Cryptosporidiosis Basics

Symptoms of Cryptosporidiosis (“Crypto” for short) usually begin about 7 days (range 2 to 14 days) after a person comes in contact with the parasite.  The most common symptom reported is watery diarrhea.  Other symptoms may include: stomach cramps or pain, dehydration, nausea, vomiting, fever and/or weight loss.  Some people may have no symptoms at all.  People usually have symptoms for 1 to 2 weeks, but symptoms can last up to 4 weeks.  Some people experience symptoms that seem to get better then get worse again for up to 30 days.

Crypto lives in the intestines of infected people and animals and is shed in stool.  Shedding occurs when symptoms begin and can continue for weeks after symptoms end.  A person can become infected after accidentally swallowing the parasite.  The Crypto parasite can be found in soil, food, water, or surfaces contaminated with feces from infected humans or animals.

Stool specimens must be tested in order for a person to be diagnosed with Cryptosporidiosis.  Most healthy people will not require antibiotics to treat their Crypto.  Nitazoxanide has been FDA-approved for treatment of diarrhea caused by Cryptosporidium in people with healthy immune systems and is available by prescription.

People with weakened immune systems, such as people with HIV/AIDS, people with inherited immune system diseases, or cancer or transplant patients taking immunosuppressive medications, can experience more severe, chronic, or even fatal illness.  This risk for severe illness may differ depending on an individual’s degree of immune suppression.

The best way to prevent Crytposporidium infection is by practicing good hand hygiene. Wash your hands with soap and water before eating or preparing food, after changing diapers, and after using the restroom. Avoid swallowing water from ponds, lakes, or recreational water (i.e. pools and waterparks). Ensure your juices and milks are pasteurized. Avoid sexual activity with persons who have diarrhea or who recently recovered from Crytposporidium.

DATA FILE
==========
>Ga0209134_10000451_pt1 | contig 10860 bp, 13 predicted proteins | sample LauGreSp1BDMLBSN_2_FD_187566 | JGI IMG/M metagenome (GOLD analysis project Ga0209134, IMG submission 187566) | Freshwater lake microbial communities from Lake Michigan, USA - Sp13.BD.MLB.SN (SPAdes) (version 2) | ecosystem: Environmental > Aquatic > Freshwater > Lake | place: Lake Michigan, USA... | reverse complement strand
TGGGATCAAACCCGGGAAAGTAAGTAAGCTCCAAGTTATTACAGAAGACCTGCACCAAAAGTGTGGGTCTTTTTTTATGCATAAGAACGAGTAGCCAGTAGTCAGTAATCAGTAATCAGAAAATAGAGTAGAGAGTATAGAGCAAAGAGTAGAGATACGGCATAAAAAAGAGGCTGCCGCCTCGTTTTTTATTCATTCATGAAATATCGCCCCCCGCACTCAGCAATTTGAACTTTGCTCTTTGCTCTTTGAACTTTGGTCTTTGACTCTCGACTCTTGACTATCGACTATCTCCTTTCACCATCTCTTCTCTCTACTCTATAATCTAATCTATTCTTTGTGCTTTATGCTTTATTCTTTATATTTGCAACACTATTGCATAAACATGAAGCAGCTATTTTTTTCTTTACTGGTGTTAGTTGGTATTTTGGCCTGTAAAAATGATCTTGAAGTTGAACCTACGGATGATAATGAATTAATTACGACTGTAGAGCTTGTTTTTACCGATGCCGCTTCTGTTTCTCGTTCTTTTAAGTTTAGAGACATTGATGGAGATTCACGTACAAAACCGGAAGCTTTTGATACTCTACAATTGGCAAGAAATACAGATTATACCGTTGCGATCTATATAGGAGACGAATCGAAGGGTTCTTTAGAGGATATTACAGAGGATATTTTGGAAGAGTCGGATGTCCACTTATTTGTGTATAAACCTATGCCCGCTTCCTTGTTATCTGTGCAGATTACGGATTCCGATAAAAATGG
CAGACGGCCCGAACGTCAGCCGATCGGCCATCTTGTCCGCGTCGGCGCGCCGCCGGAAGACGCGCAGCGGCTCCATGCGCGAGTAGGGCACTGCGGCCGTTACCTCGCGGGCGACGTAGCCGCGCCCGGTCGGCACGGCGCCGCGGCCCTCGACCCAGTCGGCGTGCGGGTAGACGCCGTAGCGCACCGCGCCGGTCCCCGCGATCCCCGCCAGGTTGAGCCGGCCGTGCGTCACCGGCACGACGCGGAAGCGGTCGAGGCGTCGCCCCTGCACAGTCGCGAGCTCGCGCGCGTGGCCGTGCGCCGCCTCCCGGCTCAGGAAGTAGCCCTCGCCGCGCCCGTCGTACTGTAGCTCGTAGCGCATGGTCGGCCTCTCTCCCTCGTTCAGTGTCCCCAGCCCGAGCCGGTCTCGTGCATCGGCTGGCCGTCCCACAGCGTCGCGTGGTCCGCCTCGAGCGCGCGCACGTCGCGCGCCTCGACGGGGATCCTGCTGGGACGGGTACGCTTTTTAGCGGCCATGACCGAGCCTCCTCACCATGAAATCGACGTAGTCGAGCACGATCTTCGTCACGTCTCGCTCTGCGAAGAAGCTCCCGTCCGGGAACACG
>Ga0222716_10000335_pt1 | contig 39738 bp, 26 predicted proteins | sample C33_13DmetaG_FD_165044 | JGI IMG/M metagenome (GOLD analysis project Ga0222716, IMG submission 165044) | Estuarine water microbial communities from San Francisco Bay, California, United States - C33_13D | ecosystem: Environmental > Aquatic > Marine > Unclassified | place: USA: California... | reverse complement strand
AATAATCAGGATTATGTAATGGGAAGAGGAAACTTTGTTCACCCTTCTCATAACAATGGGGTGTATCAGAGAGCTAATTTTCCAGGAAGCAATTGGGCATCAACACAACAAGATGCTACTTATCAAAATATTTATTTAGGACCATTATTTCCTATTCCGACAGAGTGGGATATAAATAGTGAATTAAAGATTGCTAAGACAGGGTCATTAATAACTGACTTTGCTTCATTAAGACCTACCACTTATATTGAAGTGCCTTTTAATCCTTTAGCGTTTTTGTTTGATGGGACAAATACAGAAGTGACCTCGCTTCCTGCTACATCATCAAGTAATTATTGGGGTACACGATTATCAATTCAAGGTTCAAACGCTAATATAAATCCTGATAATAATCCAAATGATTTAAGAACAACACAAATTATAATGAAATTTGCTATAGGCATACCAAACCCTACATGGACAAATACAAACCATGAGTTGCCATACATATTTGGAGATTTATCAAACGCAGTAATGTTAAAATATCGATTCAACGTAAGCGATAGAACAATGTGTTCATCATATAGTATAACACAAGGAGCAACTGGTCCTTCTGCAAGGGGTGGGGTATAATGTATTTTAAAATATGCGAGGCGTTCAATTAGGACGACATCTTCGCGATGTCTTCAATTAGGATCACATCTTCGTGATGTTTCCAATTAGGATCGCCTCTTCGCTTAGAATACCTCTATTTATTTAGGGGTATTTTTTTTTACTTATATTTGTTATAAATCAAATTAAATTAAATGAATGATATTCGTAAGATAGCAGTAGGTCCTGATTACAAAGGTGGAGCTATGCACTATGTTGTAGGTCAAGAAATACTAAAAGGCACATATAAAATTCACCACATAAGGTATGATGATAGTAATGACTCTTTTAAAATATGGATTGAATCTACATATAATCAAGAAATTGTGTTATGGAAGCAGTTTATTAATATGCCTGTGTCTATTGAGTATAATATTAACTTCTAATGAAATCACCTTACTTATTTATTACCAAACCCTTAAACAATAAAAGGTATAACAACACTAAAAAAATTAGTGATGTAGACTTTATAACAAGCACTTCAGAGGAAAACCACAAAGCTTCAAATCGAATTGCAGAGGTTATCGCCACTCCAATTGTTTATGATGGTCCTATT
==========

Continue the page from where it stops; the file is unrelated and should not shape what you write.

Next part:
See CDC website for more information.

Cryptosporidiosis for Healthcare Professionals

Cryptosporidiosis is a notifiable disease in Georgia, which means that every person with laboratory-diagnosed illness should be reported to the Georgia Department of Public Health. The number of cases is reported from the state to the Centers for Disease Control and Prevention (CDC) for national disease surveillance.

Please refer to this and other CDC websites for more information on Crypto.

Cryptosporidiosis for Immune Compromised Individuals

People with reduced immune systems may be at higher risk for Cryptosporidiosis.  Immune compromised people can talk to their healthcare provider for more guidance.

Please refer to this and other CDC websites for information for immunocompromised people.

Please refer to this and other CDC websites for more information on Crypto prevention for immunocompromised people.

Cryptosporidiosis Statistics for Georgia

Reported cases of cryptosporidiosis were slightly higher from 2015-2018 than previous three years (2012-2014) then reported cases decreased during the COVID-19 pandemic in 2020-2021.  Cryptosporidiosis reports are higher in the summer months and peak in August.


Updated 12/30/2022